t some point, labels become so good through their collection of releases and achieve such a high regard from consumers that you are able to buy their releases on the name alone. Kompakt from Germany has quickly become one of those labels over their first eleven compact disc releases. In fact, it's easy to not know anything about each artist of the Kompakt label when you walk into a store because on each release there are no track numbers, track names, or information about the artist anywhere to be found on the packaging. Instead, the packaging is simple and features futuristic graphic design, as it does on this particular release. There is information pointing to Kompakt's web site, but little else. This allows the listener to focus more on the music, than the artist or what he has to say in the liner notes of his release. This isn't anything new in IDM, of course. I can remember opening up many Autechre and Aphex Twin releases only to find sparse to no information about the artist and groaning inwardly that this was just another pretentious ploy by the artist to shield themselves from human interaction and scrutiny. I've grown up since then, I think, and realized that this was instead a draw for IDM, that it was all about what was contained on the CD, not within the liner notes.
On this eleventh release from the Kompakt label, Markus Guentner releases his debut full length for the label. It could easily be described as minimal tech house, but since I have no idea what all these labels people get caught up in, I would hesitate to pigeonhole such a great release. Guentner starts the first track with tolling bells and an airy synth melody that quickly devolves into a beat driven ambient piece that is a joy to listen to on headphones. I was quickly enveloped in sound when every so often what sounded like a valve releasing a hot jet of air would clean up the track for a moment, before all of the elements would come back in again. Every so often Guentner will uncover the beats to belie his true house influence, such as on track three, however, these are few and far between because Guentner usually favors a more muted approach, having the beat hidden underneath a little bit of melody or an orchestral hit, most often. Beats seem to live in the haziness of the composition, every so often revealing themselves for inspection by the listener and then going back underground. Very few releases nowadays don't require headphones to enjoy their full range of sound and to enjoy the considerable time and effort going into panning back and forth the artists inevitably do. This release is no exception, as Guentner willfully allows his melodies to start in one ear and finish in the other on several occasions. The production is very good, for the most part, except for the slight clipping on the high end on track two that allowed for me to question whether that was the point of the production or whether too many elements were packed in to the track and allowed for it to reach too high of a volume.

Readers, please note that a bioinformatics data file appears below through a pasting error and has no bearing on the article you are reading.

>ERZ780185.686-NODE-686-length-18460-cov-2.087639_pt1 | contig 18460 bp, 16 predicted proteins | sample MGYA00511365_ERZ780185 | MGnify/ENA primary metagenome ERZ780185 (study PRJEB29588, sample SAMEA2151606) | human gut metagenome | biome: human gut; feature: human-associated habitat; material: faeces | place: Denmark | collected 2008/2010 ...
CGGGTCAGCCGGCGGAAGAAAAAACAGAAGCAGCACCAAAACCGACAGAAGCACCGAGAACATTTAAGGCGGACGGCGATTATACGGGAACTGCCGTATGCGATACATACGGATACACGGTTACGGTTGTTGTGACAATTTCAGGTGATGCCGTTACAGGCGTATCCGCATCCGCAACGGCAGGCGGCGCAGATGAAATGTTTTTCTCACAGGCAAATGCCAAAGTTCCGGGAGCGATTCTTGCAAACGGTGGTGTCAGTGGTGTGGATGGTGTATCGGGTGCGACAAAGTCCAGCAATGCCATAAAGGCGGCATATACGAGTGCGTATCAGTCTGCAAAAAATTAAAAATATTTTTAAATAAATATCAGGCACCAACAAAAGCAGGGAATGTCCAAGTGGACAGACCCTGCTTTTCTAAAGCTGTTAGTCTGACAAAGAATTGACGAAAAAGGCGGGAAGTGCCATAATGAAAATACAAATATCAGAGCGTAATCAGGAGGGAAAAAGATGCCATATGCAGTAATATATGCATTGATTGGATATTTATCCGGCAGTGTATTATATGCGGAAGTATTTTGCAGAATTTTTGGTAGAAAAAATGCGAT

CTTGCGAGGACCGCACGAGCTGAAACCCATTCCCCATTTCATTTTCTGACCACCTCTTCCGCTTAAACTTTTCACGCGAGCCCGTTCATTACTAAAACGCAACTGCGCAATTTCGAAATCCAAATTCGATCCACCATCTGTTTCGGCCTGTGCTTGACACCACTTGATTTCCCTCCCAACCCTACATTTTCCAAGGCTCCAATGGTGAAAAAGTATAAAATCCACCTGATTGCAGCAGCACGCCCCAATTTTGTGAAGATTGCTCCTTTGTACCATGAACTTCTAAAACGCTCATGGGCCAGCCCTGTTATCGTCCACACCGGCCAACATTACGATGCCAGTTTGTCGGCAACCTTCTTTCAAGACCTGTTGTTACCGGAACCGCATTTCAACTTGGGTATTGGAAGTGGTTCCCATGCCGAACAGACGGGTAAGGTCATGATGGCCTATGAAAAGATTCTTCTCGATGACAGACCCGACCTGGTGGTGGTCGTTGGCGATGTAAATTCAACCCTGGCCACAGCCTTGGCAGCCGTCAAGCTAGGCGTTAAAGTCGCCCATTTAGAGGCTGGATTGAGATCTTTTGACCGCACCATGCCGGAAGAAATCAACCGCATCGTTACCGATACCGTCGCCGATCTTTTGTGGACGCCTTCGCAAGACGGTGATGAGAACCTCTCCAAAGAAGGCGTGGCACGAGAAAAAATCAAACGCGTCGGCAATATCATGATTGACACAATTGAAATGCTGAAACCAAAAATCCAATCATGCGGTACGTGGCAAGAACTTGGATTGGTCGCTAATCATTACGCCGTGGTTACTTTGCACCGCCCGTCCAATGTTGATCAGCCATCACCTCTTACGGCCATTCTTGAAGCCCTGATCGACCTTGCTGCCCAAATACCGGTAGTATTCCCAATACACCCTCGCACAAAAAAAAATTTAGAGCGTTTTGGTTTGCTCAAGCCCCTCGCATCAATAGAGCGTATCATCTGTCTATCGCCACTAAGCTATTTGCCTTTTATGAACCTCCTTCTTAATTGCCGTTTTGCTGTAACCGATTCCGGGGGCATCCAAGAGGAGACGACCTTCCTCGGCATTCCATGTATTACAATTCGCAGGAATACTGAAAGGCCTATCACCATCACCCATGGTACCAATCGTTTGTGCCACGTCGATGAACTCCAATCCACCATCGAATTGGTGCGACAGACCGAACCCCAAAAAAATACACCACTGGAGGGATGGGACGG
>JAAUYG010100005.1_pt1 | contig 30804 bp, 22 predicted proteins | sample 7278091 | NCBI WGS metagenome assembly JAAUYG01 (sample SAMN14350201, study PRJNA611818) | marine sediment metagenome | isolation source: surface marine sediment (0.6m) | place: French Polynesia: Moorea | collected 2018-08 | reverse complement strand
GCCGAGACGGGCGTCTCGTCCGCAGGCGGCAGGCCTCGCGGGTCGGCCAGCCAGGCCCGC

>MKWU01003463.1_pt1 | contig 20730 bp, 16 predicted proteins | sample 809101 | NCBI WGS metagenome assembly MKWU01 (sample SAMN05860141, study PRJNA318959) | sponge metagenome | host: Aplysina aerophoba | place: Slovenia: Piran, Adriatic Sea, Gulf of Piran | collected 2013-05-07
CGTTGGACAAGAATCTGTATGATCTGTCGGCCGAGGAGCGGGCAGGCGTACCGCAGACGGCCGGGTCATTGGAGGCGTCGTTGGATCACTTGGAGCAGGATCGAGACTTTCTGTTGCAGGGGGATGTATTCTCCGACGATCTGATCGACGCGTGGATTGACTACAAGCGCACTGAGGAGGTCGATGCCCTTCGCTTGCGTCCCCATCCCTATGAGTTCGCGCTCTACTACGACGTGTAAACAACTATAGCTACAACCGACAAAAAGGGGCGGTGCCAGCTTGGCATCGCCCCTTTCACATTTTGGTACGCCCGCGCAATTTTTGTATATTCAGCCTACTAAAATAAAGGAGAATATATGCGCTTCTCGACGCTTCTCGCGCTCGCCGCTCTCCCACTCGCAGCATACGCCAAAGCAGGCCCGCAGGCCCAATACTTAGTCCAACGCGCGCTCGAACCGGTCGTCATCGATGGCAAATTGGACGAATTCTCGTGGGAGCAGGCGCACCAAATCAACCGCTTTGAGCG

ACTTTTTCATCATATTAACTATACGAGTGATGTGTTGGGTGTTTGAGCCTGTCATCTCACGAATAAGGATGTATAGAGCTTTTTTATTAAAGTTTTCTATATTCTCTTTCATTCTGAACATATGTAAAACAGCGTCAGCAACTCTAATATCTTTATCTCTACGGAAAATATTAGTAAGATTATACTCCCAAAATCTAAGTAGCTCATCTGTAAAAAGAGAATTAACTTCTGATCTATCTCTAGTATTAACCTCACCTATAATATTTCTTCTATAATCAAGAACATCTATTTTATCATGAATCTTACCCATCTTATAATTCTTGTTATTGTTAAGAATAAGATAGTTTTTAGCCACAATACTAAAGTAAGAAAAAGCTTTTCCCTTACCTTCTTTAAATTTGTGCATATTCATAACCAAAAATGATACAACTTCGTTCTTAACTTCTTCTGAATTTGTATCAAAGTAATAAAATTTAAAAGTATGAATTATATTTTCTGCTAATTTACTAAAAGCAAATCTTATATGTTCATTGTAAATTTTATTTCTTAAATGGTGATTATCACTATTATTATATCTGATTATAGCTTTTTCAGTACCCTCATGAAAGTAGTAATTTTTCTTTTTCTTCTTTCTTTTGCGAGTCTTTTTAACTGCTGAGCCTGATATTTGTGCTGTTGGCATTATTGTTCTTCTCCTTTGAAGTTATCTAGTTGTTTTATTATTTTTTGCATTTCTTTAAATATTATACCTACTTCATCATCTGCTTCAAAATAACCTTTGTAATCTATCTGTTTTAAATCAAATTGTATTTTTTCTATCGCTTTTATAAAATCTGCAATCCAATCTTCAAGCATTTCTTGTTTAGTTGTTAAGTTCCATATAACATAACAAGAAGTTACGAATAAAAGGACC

Pure emotion drives this music, which is probably true of most releases on Kompakt. The strange thing is, however, none of the artists on Kompakt (save parts of Schaffelfieber's more abstract and unwieldy release) have made a misstep thus far. It's hard to say, though, when Kompakt's luck will run out. Warp started out with classic release after classic release until it brought in the new eave of artists and started to become a parody of itself. Skam flew off the radar after laying low and unpenetrable for far too long for a music fan's patience. Mille Plateux simply has too much music to be known as an overall classic label. Kompakt, at this point, has the exact right number of artists and quality of music being produced that they could conceivably be the best record label out there right now. And I can't find one good argument why they aren't.